(Click to Enlarge)
In May the New York Post did a larger article on this topic. In it we find more details bout this extravagant lifestyle and the “equality” Castro achieved was built on the murders of engineers, journalists, priests, gays, and other free-market believers that threatened Castro in dumbing down his population for the express purpose of easily controlling:
…Few, meanwhile, know that Fidel has had at least three children out of wedlock, including one with his personal interpreter and longtime mistress, Juanita.
Castro may not be as ostentatious as Khadafy or Saddam Hussein, but he’s rich beyond most people’s dreams. His simple appearance is due more to laziness than austerity. Castro, who rarely wakes before 10 a.m. or 11 a.m., is happy not to wear a suit and confessed that the main reason he has a beard is so he did not have to shave every day.
But there were plenty of perks to being the depository of Cuba’s wealth. He has his own private basketball court where he never lost a game. And his own private hospital housing two people full-time simply because they shared his blood type.
At Punto Cero, each member of his family possessed his or her own cow, so as to satisfy each one’s individual tastes, since the acidity and creaminess of fresh milk varies from one cow to another. And so the milk would arrive on the table, each bottle bearing a number, a little piece of paper scotch-taped onto the bottle, corresponding to each person’s cow.
Antonio’s was No. 8, Angelito’s No. 3, and Fidel’s No. 5, which was also the number he wore on his basketball shirt.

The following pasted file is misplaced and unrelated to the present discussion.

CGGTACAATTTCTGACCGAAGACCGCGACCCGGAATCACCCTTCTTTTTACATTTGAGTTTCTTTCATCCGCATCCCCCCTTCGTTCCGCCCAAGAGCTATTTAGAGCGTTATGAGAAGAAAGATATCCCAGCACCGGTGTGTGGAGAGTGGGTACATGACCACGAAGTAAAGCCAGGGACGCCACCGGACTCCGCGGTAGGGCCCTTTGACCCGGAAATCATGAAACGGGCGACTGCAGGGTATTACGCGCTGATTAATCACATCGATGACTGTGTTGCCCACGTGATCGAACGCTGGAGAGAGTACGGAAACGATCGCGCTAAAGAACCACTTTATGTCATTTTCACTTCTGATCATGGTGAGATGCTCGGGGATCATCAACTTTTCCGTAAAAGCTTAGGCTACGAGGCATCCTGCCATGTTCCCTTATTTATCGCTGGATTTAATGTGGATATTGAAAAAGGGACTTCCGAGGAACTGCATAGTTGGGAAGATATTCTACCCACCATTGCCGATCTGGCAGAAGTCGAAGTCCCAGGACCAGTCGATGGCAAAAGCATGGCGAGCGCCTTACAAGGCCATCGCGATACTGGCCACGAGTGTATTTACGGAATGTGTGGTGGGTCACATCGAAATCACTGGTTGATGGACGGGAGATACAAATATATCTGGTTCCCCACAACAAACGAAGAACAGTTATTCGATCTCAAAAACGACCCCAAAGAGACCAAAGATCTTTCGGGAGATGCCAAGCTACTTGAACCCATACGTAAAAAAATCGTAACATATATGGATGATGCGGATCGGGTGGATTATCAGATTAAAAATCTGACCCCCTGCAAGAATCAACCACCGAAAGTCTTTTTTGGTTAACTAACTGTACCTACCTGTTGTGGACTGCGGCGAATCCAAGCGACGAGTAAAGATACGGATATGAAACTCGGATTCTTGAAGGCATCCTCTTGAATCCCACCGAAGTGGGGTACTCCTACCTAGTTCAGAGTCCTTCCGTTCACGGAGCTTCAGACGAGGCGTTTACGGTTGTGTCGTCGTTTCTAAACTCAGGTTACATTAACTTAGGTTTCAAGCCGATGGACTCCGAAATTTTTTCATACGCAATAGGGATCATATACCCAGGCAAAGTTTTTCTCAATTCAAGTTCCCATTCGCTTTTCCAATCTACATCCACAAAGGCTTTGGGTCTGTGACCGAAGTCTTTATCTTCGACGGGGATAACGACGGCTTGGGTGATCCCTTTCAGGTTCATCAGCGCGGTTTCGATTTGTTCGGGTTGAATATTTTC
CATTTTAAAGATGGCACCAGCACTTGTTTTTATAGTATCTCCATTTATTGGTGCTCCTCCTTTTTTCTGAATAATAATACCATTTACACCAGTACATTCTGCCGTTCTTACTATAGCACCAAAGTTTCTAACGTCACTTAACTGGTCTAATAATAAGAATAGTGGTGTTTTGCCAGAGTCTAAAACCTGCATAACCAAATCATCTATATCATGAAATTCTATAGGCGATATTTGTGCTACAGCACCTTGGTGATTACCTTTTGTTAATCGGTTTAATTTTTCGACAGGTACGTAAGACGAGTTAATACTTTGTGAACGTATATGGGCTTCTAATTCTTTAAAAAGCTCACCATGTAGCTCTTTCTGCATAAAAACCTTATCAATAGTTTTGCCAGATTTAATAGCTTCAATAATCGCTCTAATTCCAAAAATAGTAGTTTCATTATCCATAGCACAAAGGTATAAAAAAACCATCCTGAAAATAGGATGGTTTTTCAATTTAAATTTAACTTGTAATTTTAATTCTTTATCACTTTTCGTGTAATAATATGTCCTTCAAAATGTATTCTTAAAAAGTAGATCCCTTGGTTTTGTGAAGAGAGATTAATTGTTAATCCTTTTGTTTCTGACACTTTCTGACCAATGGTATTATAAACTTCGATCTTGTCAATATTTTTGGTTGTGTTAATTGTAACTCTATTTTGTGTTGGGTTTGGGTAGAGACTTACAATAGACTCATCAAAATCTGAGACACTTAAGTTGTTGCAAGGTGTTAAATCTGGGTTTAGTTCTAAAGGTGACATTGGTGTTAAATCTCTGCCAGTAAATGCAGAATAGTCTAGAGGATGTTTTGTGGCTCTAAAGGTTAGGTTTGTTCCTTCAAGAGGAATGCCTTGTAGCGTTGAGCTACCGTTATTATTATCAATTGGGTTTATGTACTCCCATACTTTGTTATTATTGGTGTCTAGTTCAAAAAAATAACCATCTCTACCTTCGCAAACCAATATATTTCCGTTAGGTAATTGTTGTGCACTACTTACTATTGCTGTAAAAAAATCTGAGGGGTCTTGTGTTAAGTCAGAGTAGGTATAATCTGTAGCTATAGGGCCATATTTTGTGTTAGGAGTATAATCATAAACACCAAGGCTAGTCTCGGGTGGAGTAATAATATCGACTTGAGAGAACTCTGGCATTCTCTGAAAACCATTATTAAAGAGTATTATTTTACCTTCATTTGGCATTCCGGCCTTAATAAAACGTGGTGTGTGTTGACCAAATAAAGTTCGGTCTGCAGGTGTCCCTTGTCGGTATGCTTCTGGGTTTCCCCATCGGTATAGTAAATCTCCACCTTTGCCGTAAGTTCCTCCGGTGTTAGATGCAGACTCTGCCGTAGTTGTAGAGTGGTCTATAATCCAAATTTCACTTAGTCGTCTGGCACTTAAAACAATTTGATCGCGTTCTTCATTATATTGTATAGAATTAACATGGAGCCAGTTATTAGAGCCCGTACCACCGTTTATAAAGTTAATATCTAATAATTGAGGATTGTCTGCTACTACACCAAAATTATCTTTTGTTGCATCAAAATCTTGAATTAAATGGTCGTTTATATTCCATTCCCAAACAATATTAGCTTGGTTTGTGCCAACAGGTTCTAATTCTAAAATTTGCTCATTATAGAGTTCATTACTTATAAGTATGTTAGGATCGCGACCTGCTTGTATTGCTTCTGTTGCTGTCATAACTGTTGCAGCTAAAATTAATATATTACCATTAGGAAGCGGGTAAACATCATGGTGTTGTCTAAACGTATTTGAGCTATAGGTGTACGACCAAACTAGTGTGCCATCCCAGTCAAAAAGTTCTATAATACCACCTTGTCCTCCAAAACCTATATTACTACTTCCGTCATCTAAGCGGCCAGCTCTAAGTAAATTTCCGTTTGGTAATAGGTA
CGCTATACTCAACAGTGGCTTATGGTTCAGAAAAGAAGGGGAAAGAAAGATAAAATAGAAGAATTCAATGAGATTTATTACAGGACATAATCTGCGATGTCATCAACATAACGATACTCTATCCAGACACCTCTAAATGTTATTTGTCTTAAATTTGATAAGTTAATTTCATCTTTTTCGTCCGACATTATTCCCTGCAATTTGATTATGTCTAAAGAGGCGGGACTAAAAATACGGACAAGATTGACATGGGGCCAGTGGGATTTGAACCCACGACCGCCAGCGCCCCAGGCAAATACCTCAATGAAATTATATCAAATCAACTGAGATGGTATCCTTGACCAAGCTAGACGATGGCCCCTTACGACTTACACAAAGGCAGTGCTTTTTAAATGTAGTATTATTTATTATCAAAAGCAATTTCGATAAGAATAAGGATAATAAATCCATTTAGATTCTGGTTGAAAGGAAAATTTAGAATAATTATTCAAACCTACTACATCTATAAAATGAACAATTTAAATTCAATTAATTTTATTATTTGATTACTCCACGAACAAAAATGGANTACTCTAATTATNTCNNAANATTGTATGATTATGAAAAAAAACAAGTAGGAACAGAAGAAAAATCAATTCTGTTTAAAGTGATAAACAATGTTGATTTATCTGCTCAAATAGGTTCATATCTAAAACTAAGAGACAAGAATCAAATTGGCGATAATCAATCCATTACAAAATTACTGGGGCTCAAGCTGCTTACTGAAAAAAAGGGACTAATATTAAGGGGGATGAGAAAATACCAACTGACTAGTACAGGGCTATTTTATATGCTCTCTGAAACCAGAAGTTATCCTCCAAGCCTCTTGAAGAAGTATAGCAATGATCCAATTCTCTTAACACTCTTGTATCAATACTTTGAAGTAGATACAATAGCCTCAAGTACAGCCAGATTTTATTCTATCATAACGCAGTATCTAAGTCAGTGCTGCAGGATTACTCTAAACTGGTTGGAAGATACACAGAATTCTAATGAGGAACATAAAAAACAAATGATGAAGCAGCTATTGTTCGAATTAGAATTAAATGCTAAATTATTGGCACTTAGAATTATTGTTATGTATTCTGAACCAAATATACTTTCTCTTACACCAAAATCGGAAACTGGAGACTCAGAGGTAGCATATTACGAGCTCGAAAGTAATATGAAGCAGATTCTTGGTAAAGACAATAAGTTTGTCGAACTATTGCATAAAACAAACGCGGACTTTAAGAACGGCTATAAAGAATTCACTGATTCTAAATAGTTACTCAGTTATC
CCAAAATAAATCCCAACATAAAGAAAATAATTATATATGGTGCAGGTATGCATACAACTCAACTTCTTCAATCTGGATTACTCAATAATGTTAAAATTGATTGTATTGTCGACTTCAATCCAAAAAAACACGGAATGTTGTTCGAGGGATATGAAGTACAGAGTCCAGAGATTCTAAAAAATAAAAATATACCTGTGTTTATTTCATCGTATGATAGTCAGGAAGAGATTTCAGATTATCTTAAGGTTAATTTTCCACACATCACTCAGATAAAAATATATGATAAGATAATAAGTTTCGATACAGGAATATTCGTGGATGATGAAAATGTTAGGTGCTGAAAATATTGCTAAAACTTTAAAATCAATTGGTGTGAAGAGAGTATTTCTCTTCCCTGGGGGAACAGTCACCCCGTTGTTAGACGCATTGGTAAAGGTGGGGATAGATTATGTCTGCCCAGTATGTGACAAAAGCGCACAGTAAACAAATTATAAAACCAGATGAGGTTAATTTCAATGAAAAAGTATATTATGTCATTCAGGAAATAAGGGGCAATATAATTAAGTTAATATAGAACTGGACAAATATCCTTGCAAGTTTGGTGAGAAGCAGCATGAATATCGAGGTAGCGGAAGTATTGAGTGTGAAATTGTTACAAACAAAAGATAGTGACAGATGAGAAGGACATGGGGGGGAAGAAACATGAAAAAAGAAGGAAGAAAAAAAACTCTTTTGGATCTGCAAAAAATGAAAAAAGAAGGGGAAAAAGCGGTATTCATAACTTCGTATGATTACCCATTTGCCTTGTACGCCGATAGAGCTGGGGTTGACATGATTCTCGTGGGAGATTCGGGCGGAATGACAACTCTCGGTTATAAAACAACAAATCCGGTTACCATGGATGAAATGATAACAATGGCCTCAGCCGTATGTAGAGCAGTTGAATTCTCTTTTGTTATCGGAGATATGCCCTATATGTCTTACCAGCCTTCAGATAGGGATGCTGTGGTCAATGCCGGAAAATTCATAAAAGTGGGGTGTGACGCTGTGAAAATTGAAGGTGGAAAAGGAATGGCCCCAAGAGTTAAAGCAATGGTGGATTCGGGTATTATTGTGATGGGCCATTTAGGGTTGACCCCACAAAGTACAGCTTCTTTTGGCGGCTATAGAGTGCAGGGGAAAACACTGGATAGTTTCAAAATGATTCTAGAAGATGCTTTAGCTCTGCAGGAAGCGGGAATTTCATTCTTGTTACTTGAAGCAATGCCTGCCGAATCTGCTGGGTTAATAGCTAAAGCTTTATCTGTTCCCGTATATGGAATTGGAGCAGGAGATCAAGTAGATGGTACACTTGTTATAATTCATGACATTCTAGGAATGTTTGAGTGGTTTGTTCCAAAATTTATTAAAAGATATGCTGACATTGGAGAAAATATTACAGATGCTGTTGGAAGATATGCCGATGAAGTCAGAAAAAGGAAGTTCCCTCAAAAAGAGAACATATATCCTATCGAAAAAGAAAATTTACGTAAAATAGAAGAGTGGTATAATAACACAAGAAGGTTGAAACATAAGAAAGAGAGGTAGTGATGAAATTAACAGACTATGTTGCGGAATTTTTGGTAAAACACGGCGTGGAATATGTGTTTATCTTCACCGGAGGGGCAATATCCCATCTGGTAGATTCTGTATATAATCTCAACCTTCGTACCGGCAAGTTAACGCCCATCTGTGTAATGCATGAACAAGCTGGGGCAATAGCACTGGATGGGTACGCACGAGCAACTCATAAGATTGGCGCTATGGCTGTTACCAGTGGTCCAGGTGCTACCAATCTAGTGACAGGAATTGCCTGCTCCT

There was no question of deceiving him: Fidel possessed an excellent palate that could immediately detect if the taste of milk did not correspond to that of the previous bottle.
Perhaps most extravagantly, Fidel Castro has his own secret island.
Ironically, he has John F. Kennedy to thank for it. In April 1961, a group of CIA-trained exiles landed at the Bay of Pigs and tried to overthrow the Cuban government. It was a complete fiasco.
In the days following the failed attack, Fidel came to explore the region when he encountered a local fisherman with a wrinkled face whom everyone called El Viejo Finalé. He asked Old Finalé to give him a tour of the area, and the fisherman immediately took him on board his fishing boat to Cayo Piedra, a little “jewel” situated 10 miles from the coast and known only to the local inhabitants.
Fidel instantly fell in love with this place of wild beauty worthy of Robinson Crusoe and decided to have it for his own. The lighthouse keeper was asked to leave the premises and the lighthouse was put out of action and later taken down.
To be precise, Cayo Piedra consists of not one island but two, a passing cyclone having split it in half. Fidel had, however, rectified this by building a 700-foot-long bridge between the two parts.
The southern island was slightly larger than its northern counterpart, and it was here, on the site of the former lighthouse, that Castro and his wife, Dalia, had built their house: a cement-built, L-shaped bungalow arranged around a terrace that looked out to the east, onto the open sea.
While ordinary Cubans suffered, this is where Castro would relax.
On the west side of the island, facing the setting sun, the Castros had built a 200-foot-long landing stage for his personal yacht. The Aquarama II, decorated entirely in exotic wood imported from Angola, had four engines from Soviet navy patrollers, a gift from Soviet leader Leonid Brezhnev. At full throttle, they propelled Aquarama II at the phenomenal, unbeatable speed of 42 knots, or about 48 miles an hour.